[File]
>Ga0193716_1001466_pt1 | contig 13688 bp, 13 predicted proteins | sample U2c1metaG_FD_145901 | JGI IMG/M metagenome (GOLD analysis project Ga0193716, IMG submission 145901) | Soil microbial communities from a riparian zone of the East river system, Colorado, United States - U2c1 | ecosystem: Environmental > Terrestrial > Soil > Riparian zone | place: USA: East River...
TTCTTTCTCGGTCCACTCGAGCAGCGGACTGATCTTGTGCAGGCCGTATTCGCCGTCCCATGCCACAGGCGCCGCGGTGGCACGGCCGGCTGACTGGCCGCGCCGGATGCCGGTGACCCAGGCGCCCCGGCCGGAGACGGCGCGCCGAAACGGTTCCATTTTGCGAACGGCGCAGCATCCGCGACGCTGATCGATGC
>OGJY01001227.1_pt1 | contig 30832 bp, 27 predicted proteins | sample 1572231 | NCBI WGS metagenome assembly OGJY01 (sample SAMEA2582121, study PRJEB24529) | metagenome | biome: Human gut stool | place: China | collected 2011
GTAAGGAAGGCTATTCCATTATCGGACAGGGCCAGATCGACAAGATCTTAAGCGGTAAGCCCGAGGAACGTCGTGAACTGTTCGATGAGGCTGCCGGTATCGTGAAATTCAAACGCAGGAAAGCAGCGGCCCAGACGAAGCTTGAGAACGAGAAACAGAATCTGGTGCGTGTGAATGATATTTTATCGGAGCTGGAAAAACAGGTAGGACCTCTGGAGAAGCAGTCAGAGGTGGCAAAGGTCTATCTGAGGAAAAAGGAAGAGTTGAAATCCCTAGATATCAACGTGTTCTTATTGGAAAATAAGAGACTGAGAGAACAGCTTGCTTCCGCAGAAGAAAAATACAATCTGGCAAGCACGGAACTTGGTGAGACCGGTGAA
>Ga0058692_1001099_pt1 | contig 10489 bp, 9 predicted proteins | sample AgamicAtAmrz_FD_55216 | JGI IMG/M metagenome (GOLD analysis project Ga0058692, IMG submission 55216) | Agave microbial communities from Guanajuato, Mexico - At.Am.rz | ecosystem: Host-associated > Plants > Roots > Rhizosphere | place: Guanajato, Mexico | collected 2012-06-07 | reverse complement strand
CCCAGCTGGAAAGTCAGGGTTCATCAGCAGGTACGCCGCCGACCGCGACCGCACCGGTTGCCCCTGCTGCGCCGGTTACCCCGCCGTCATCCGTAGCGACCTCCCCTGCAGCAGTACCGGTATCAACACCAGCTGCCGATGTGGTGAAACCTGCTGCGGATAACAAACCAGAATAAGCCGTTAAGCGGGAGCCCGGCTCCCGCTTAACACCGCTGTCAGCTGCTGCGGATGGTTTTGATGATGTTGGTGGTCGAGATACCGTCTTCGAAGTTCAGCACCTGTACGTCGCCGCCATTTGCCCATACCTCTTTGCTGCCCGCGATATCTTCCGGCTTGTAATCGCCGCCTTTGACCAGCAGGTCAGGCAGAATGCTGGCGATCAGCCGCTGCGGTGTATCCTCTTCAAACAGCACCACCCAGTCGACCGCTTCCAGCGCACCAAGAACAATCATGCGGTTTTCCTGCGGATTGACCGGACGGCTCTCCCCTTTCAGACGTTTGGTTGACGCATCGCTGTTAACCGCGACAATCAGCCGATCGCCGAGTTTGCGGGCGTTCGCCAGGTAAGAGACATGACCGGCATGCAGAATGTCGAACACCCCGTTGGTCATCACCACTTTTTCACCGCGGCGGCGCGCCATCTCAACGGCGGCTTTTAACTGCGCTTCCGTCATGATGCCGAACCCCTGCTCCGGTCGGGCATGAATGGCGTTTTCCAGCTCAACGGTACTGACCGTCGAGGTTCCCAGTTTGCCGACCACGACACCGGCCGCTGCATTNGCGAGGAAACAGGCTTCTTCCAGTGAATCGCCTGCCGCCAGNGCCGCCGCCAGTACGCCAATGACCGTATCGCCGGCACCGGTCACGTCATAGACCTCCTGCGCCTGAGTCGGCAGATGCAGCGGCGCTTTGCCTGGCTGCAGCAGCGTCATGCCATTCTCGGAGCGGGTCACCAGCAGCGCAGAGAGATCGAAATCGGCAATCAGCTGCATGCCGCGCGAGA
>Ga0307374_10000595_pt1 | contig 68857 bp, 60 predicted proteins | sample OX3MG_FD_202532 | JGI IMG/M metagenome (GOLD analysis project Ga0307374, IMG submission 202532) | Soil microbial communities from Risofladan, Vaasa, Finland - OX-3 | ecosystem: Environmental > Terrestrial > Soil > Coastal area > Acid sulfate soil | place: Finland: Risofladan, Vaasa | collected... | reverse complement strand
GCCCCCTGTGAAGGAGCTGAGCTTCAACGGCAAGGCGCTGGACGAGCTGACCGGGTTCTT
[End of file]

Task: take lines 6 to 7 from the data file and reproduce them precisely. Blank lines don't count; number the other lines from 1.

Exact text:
CCCAGCTGGAAAGTCAGGGTTCATCAGCAGGTACGCCGCCGACCGCGACCGCACCGGTTGCCCCTGCTGCGCCGGTTACCCCGCCGTCATCCGTAGCGACCTCCCCTGCAGCAGTACCGGTATCAACACCAGCTGCCGATGTGGTGAAACCTGCTGCGGATAACAAACCAGAATAAGCCGTTAAGCGGGAGCCCGGCTCCCGCTTAACACCGCTGTCAGCTGCTGCGGATGGTTTTGATGATGTTGGTGGTCGAGATACCGTCTTCGAAGTTCAGCACCTGTACGTCGCCGCCATTTGCCCATACCTCTTTGCTGCCCGCGATATCTTCCGGCTTGTAATCGCCGCCTTTGACCAGCAGGTCAGGCAGAATGCTGGCGATCAGCCGCTGCGGTGTATCCTCTTCAAACAGCACCACCCAGTCGACCGCTTCCAGCGCACCAAGAACAATCATGCGGTTTTCCTGCGGATTGACCGGACGGCTCTCCCCTTTCAGACGTTTGGTTGACGCATCGCTGTTAACCGCGACAATCAGCCGATCGCCGAGTTTGCGGGCGTTCGCCAGGTAAGAGACATGACCGGCATGCAGAATGTCGAACACCCCGTTGGTCATCACCACTTTTTCACCGCGGCGGCGCGCCATCTCAACGGCGGCTTTTAACTGCGCTTCCGTCATGATGCCGAACCCCTGCTCCGGTCGGGCATGAATGGCGTTTTCCAGCTCAACGGTACTGACCGTCGAGGTTCCCAGTTTGCCGACCACGACACCGGCCGCTGCATTNGCGAGGAAACAGGCTTCTTCCAGTGAATCGCCTGCCGCCAGNGCCGCCGCCAGTACGCCAATGACCGTATCGCCGGCACCGGTCACGTCATAGACCTCCTGCGCCTGAGTCGGCAGATGCAGCGGCGCTTTGCCTGGCTGCAGCAGCGTCATGCCATTCTCGGAGCGGGTCACCAGCAGCGCAGAGAGATCGAAATCGGCAATCAGCTGCATGCCGCGCGAGA
>Ga0307374_10000595_pt1 | contig 68857 bp, 60 predicted proteins | sample OX3MG_FD_202532 | JGI IMG/M metagenome (GOLD analysis project Ga0307374, IMG submission 202532) | Soil microbial communities from Risofladan, Vaasa, Finland - OX-3 | ecosystem: Environmental > Terrestrial > Soil > Coastal area > Acid sulfate soil | place: Finland: Risofladan, Vaasa | collected... | reverse complement strand